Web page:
Flash fiction project: one dark story per day, all the way through October, each one based on one normal thing gone wrong. More of this year’s stories here.  You can find last year’s stories here, or at Amazon as October Nights.

Normal thing:  Arts and crafts


Tamra Triplett was thinking about what would happen to her, when it finally happened, when she finally snapped. Snapped, I tell you, snapped! The frustrations of the world would become too much, she was already on the edge, and she would have to take up arms against it. And she thought, well, I don’t actually give a damn about climbing up to the top of the building and using a rifle to pick people off below me, like ants. I was never one to kick over anthills just for the pleasure of seeing them scatter.

Power? She would have liked the power to make people stop being complete idiots. That would be her secret superpower, if she could have one: the power to make other people realize when they were being hypocrites. Not the power to prove people wrong—that would have been too easy to abuse—but the power to reveal hypocrisy, yes, that would be lovely, she would love to have that. But that was probably the secret, forbidden wish that even the djinn wouldn’t give you: you couldn’t give yourself an infinite number of wishes, you couldn’t wish anyone dead (but ohhh the possibilities that one might have, if one wished to subvert that sort of thing), you couldn’t or shouldn’t wish yourself to become all-powerful or a god or something, and you couldn’t wish people to see their own hypocrisy; those are the four wishes which are forbidden.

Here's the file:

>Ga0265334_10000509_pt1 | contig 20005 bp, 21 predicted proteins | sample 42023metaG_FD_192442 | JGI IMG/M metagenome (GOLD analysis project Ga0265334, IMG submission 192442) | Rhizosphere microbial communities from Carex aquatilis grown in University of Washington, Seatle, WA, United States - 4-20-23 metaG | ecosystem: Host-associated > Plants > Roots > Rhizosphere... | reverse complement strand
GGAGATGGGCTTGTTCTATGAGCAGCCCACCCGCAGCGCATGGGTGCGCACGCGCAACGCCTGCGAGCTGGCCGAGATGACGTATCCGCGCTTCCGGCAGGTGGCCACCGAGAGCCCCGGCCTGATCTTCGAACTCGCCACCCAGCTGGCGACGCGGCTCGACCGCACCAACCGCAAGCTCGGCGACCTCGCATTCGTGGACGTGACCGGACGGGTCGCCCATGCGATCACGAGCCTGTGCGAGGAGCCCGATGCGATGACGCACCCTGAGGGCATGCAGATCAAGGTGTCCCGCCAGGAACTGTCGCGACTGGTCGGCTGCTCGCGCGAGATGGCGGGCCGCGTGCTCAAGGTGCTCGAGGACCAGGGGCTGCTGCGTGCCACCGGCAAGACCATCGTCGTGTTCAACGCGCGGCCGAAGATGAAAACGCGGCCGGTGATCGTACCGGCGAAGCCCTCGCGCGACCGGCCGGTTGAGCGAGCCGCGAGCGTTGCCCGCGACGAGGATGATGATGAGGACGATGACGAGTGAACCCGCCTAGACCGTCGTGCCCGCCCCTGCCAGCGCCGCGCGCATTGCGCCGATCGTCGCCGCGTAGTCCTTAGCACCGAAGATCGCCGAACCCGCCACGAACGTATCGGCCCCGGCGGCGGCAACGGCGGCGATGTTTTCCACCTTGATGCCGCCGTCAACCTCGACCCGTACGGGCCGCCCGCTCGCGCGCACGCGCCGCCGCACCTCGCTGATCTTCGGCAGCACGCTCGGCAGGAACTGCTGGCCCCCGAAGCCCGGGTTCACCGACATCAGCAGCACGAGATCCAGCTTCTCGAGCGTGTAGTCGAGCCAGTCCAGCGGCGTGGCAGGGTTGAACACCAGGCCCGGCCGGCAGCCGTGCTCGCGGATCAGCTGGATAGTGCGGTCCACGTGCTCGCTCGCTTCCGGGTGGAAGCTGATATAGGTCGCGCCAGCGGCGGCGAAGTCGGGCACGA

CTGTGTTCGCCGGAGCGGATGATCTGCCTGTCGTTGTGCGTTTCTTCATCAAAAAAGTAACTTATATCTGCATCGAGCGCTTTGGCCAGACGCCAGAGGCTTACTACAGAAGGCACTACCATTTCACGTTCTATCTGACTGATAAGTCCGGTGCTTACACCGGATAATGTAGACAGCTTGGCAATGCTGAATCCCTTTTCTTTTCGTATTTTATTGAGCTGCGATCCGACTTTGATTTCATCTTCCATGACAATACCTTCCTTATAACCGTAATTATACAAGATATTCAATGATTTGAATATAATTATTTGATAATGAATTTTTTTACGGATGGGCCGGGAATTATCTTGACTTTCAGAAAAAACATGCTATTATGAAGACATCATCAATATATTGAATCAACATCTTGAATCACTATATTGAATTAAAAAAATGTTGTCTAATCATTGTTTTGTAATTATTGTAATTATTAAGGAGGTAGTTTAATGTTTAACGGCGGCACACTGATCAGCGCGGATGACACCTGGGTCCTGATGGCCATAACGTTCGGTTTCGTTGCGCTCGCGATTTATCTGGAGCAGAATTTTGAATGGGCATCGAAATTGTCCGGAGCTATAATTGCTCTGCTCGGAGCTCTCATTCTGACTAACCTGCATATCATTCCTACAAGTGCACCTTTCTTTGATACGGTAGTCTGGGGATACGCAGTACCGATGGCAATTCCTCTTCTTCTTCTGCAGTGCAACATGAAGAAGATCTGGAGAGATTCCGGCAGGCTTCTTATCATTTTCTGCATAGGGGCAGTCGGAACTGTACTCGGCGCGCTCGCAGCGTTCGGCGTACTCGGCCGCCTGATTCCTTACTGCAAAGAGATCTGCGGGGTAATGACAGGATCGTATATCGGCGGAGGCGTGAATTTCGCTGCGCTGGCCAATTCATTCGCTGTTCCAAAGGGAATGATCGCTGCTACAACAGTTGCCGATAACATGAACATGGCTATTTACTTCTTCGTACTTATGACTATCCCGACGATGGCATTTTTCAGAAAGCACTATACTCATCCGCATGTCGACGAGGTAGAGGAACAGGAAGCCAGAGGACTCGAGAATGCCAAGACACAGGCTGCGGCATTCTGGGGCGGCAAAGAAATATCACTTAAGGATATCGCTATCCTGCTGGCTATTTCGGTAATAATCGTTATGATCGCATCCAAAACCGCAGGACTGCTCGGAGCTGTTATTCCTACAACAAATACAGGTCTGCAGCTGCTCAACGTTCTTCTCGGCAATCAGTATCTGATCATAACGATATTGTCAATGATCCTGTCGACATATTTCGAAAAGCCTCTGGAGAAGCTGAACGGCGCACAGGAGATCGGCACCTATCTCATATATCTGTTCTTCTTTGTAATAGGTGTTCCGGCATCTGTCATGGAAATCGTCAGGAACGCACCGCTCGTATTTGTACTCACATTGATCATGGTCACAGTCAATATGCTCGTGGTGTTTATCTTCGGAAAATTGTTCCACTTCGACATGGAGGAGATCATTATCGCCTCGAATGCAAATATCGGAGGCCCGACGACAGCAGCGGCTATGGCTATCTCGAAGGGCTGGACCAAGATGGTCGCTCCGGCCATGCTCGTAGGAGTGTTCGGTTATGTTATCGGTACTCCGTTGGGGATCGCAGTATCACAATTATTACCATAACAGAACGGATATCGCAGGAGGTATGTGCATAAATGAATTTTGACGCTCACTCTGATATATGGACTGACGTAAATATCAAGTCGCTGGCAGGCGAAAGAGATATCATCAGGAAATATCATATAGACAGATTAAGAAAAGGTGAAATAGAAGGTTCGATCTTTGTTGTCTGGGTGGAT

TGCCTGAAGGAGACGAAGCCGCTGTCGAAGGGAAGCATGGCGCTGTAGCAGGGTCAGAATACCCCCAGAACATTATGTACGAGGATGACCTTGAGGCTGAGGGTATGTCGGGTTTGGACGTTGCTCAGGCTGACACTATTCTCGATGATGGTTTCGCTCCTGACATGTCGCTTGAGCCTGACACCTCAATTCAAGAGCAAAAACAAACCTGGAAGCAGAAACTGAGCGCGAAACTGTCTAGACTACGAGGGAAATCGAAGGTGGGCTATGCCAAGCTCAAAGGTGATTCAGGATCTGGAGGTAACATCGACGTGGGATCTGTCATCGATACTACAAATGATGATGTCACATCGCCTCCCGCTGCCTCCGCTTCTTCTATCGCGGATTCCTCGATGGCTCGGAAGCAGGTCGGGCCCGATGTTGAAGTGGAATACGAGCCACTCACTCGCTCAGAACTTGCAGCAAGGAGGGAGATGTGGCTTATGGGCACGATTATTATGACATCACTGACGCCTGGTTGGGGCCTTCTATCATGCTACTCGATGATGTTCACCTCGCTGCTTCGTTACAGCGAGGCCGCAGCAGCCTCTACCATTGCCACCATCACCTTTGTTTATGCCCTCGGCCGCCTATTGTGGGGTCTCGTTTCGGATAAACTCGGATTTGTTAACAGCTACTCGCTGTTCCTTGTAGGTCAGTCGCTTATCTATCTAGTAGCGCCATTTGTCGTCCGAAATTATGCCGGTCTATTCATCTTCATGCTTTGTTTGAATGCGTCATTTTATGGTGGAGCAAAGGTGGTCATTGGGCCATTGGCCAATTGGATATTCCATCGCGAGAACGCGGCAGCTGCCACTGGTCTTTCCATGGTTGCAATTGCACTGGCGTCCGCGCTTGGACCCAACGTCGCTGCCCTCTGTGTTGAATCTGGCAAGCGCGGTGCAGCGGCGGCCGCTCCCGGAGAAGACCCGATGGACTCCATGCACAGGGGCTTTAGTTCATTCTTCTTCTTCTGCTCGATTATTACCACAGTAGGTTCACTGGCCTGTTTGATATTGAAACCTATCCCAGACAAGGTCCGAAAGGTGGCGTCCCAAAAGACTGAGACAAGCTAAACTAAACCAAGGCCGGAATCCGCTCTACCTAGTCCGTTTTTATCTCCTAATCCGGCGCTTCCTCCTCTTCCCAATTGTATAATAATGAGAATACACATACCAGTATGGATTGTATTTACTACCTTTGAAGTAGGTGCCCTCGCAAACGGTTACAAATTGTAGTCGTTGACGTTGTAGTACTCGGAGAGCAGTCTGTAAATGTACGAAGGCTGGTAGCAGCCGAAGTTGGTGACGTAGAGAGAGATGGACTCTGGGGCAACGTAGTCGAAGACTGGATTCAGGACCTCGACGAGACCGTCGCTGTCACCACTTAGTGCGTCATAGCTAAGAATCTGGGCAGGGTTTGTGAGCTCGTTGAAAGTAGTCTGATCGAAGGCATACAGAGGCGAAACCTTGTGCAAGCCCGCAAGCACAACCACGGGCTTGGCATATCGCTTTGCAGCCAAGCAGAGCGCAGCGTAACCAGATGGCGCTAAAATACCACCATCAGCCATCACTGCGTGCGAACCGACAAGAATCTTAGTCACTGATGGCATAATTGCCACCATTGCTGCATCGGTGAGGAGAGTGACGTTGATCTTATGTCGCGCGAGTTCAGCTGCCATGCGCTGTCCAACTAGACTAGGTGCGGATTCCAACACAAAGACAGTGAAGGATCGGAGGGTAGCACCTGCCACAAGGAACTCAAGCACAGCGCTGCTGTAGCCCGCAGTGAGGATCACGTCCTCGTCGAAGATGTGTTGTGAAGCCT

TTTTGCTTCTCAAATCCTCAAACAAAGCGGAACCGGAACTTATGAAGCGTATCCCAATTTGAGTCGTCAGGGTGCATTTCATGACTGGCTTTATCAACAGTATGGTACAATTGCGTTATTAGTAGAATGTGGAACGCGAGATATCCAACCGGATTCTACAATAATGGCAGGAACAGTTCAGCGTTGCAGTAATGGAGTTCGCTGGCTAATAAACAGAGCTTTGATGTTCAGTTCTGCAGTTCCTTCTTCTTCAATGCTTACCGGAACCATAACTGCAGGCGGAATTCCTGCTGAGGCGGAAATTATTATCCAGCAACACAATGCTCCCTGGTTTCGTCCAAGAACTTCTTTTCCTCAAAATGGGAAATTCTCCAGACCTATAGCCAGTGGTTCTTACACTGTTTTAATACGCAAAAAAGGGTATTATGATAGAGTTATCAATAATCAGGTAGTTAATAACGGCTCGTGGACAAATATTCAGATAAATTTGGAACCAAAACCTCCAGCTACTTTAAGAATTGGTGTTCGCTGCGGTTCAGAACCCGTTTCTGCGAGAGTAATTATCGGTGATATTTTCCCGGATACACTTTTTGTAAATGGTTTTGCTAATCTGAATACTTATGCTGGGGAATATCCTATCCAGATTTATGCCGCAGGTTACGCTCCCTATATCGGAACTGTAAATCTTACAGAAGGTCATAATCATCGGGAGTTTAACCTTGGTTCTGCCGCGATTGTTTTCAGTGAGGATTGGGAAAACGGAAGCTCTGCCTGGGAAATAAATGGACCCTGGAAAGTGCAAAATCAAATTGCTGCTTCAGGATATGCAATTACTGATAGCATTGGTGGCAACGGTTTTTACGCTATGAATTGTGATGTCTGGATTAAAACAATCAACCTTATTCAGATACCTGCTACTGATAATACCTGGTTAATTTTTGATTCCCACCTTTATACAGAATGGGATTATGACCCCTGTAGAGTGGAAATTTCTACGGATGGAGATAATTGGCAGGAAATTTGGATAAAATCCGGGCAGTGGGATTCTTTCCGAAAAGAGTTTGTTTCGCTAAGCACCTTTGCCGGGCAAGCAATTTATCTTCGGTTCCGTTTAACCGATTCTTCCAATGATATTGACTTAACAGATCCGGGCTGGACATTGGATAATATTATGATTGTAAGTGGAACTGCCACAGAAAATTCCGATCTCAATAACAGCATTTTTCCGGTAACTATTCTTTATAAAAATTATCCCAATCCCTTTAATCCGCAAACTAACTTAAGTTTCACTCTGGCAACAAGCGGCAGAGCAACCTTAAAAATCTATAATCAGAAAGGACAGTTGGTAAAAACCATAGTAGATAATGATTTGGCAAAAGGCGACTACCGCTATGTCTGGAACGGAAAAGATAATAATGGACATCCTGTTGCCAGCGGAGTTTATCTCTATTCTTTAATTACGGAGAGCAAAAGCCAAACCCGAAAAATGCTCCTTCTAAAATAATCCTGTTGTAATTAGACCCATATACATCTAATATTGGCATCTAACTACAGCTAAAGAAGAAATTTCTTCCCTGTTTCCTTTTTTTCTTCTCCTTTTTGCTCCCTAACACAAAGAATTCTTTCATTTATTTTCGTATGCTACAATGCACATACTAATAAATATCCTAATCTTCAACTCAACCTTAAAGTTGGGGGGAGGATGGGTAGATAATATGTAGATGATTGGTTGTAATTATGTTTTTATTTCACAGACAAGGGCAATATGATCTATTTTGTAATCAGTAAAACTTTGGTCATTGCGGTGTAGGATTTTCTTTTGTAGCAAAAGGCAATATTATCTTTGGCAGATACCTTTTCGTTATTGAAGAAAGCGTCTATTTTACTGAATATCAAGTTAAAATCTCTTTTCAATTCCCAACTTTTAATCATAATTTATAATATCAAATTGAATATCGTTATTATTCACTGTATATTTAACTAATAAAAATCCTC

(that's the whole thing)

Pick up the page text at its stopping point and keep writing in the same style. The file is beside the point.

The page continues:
To snap or not to snap? She had a pair of miniature scissors on her keychain, folding and razor-sharp, because she had always been raised not to bite off threads. It’ll wreck your teeth. And she did like cutting things, liked it in the thrilled, breathless way that one hears of pyromaniacs liking fire. And once, one magical day, she had been left to clean up after a work function in which name cards had been involved, and she had cut their names up, one by one, as thoroughly as if they were credit cards. But the scissors she had had to use had been rather useless and dull, mashing the paper fibers apart rather than cutting them with a quick, razor slice. They had gone out drinking without her, and all come down with food poisoning. “It was like my guts had been ripped out,” they said.  Good.

Yarn, she thought. Yarn.

I will take a hair—when I intend to snap, that is—and twist it up with some yarn, and then I will knit something that reminds me of them. Arigurimi, that is, those little crocheted stuffed toys. They’re easy enough to make, if you take the time to think through how all the shapes fit together. And then, on that day which will surely come, I will not have to climb all those stairs, which I did once for a fund-raiser, ran up every stair in the building, all the way from the basement to the top, and they mocked me afterwards because my knees hurt for months; I will not have to learn to shoot; I will only have to line them all up and take my best, my loveliest sharpest scissors, and take their wobbly little heads and—


But that won’t work, she told herself, sympathetic magic is just a woman’s fantasy of being able to change the world when there is no power, no justice, no virtue that will do so.

Better get a dab or two—or three, yes three is a good number—of their blood, too.

Dark, strange, twisted, and wonderful – #paranormal #horror and #mystery stories from Wonderland Press.